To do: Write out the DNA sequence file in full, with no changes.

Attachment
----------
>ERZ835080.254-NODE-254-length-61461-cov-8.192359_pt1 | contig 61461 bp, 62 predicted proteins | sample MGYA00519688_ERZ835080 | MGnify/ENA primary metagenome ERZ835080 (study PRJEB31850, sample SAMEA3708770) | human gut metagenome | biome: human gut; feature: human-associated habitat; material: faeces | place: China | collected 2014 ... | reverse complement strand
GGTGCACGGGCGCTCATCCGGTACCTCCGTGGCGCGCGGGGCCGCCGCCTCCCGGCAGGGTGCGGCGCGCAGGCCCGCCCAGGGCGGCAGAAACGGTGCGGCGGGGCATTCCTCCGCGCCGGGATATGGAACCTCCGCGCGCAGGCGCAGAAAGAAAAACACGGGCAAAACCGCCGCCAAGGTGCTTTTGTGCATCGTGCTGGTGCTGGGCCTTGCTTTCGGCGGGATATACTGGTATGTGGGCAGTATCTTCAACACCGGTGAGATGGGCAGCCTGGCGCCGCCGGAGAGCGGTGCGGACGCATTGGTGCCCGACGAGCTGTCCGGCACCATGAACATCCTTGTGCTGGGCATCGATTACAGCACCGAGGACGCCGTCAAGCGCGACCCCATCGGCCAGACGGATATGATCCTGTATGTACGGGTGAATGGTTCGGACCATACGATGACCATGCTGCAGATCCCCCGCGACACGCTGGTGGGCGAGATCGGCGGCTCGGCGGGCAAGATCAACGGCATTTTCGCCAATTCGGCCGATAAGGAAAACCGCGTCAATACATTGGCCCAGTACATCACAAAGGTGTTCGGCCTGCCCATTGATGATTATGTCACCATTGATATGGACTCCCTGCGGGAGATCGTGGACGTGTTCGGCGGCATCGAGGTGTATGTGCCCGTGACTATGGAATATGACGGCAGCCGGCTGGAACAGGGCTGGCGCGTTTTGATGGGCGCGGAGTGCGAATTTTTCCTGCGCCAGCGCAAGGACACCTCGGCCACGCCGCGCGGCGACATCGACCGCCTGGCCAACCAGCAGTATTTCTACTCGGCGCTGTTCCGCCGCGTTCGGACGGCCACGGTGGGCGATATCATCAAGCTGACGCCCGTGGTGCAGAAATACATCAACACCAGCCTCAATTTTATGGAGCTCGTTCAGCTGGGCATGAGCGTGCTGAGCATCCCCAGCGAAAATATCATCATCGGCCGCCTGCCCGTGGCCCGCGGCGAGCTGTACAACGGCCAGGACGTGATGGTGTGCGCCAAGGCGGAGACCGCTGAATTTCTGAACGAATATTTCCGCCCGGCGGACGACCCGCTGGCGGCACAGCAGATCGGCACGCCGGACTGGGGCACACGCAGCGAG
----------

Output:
>ERZ835080.254-NODE-254-length-61461-cov-8.192359_pt1 | contig 61461 bp, 62 predicted proteins | sample MGYA00519688_ERZ835080 | MGnify/ENA primary metagenome ERZ835080 (study PRJEB31850, sample SAMEA3708770) | human gut metagenome | biome: human gut; feature: human-associated habitat; material: faeces | place: China | collected 2014 ... | reverse complement strand
GGTGCACGGGCGCTCATCCGGTACCTCCGTGGCGCGCGGGGCCGCCGCCTCCCGGCAGGGTGCGGCGCGCAGGCCCGCCCAGGGCGGCAGAAACGGTGCGGCGGGGCATTCCTCCGCGCCGGGATATGGAACCTCCGCGCGCAGGCGCAGAAAGAAAAACACGGGCAAAACCGCCGCCAAGGTGCTTTTGTGCATCGTGCTGGTGCTGGGCCTTGCTTTCGGCGGGATATACTGGTATGTGGGCAGTATCTTCAACACCGGTGAGATGGGCAGCCTGGCGCCGCCGGAGAGCGGTGCGGACGCATTGGTGCCCGACGAGCTGTCCGGCACCATGAACATCCTTGTGCTGGGCATCGATTACAGCACCGAGGACGCCGTCAAGCGCGACCCCATCGGCCAGACGGATATGATCCTGTATGTACGGGTGAATGGTTCGGACCATACGATGACCATGCTGCAGATCCCCCGCGACACGCTGGTGGGCGAGATCGGCGGCTCGGCGGGCAAGATCAACGGCATTTTCGCCAATTCGGCCGATAAGGAAAACCGCGTCAATACATTGGCCCAGTACATCACAAAGGTGTTCGGCCTGCCCATTGATGATTATGTCACCATTGATATGGACTCCCTGCGGGAGATCGTGGACGTGTTCGGCGGCATCGAGGTGTATGTGCCCGTGACTATGGAATATGACGGCAGCCGGCTGGAACAGGGCTGGCGCGTTTTGATGGGCGCGGAGTGCGAATTTTTCCTGCGCCAGCGCAAGGACACCTCGGCCACGCCGCGCGGCGACATCGACCGCCTGGCCAACCAGCAGTATTTCTACTCGGCGCTGTTCCGCCGCGTTCGGACGGCCACGGTGGGCGATATCATCAAGCTGACGCCCGTGGTGCAGAAATACATCAACACCAGCCTCAATTTTATGGAGCTCGTTCAGCTGGGCATGAGCGTGCTGAGCATCCCCAGCGAAAATATCATCATCGGCCGCCTGCCCGTGGCCCGCGGCGAGCTGTACAACGGCCAGGACGTGATGGTGTGCGCCAAGGCGGAGACCGCTGAATTTCTGAACGAATATTTCCGCCCGGCGGACGACCCGCTGGCGGCACAGCAGATCGGCACGCCGGACTGGGGCACACGCAGCGAG